Monday, December 08, 2008

Bush's war, our refugees

This is a very interesting story about several Iraqi refugees who have moved into Michigan. Life is difficult for them now, but it was impossible for them to stay in Iraq. DP

Michigan expects more than 2,000 Iraqis this year; here are some of their stories

By Sandra Svoboda

Classmates Even Yaaqoub and Maryam Bkla know they're safe at Sterling Heights High School. That wasn't the case in their native Baghdad. Classes were canceled for Even when bombings were too close — he remembers hearing the explosions while in class. Maryam says everyone in Iraq knows someone who's been injured or killed in the violence that's followed the U.S. invasion. A cousin was shot several times but survived, losing an eye.

"It's all because of the war. We couldn't stay because they were kidnapping and killing people," she says.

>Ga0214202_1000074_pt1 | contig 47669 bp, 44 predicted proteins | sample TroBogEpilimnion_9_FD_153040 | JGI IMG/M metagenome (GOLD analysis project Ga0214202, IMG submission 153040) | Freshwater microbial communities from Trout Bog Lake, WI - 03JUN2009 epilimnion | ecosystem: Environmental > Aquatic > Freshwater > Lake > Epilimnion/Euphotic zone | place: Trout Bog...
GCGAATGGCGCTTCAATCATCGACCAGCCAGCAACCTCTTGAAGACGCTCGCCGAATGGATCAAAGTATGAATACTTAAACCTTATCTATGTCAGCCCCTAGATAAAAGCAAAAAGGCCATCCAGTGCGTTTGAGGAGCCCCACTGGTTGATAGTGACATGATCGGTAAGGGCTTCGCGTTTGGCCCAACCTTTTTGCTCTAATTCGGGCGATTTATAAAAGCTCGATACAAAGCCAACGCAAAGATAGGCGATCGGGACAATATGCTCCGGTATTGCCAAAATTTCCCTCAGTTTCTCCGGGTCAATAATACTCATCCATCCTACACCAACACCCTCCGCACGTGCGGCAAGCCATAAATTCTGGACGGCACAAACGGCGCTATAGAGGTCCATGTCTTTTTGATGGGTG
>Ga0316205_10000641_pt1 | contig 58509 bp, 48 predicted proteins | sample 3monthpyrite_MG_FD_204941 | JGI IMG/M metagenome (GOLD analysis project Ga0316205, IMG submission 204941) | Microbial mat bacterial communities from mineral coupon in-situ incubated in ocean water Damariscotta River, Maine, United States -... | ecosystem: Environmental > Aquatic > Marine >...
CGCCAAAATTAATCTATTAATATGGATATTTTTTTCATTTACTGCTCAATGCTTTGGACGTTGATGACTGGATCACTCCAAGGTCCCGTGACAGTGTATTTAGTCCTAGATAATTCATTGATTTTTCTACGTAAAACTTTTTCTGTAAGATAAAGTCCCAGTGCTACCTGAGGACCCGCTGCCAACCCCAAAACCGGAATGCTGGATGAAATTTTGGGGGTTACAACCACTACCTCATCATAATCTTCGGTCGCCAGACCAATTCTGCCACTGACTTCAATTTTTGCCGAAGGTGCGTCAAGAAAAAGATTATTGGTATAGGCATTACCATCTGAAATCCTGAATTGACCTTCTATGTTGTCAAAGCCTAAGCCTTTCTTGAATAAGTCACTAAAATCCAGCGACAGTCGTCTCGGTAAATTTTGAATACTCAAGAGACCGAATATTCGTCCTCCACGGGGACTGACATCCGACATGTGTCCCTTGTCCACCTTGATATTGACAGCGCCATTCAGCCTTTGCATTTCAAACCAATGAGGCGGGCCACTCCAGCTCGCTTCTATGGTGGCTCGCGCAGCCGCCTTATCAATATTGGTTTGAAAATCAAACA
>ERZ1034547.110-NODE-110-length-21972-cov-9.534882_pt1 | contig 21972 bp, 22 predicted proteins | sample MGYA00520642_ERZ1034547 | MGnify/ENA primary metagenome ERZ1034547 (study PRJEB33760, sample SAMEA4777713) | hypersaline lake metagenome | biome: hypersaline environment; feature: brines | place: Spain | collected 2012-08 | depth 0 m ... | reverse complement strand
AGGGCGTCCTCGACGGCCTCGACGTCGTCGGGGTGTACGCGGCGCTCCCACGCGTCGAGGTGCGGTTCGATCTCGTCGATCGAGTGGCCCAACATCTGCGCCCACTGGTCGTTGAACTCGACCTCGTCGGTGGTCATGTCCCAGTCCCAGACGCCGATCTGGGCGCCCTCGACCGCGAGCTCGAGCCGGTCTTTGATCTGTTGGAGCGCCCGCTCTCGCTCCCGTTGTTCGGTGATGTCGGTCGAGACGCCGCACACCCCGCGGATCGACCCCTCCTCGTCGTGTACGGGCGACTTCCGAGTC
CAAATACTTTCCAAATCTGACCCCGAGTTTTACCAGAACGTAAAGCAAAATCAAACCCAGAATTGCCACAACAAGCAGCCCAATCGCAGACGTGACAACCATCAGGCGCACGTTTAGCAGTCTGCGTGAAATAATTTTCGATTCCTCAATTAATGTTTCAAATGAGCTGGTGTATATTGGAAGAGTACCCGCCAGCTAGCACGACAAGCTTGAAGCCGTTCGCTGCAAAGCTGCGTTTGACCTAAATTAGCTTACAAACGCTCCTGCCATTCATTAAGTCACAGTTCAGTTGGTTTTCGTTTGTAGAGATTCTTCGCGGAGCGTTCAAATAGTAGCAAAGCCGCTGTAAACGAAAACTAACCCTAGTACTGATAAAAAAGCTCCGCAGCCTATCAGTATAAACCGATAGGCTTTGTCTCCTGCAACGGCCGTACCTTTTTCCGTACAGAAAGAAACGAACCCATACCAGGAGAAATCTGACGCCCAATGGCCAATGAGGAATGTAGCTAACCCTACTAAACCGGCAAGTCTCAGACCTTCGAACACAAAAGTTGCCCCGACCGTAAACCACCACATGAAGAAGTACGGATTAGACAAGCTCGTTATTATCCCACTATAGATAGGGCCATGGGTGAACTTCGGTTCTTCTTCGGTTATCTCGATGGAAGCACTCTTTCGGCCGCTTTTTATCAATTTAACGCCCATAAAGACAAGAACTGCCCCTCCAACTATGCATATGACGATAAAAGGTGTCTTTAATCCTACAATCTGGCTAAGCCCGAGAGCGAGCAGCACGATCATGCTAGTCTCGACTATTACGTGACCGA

Similar stories are told by the hundreds of Iraqis who've resettled in metro Detroit during the last two years as the United States finally opened to these refugees of the war in Iraq. Next year more are expected to join the largest community of Iraqis outside of Iraq. Hurried and dangerous departures, family separations and efforts to rebuild lives ... these are the stories that tug at heartstrings, for local Iraqis.

"It's so hard," says Tamara Dabish, an American-born Iraqi who works as a teacher's aide in Even and Maryam's English classes. Her eyes fill with tears as she listens to the teens. "That's what my parents came from. I feel really emotional about it."

Sister Beth Murphy, volunteer services coordinator at the Archdiocese of Detroit, says she sees a "collective grief" among Iraqi-Americans for their homeland and what it has suffered: war, dictatorship, more war and now another wave of displaced people.

"Iraqis, no matter how long they've been here, are still to some extent mourning what's happened in their homeland," she says. "I think all displaced persons do, but in this case it's really strong."
Be sure to read the rest of this story! This is only a small part of it.

No comments: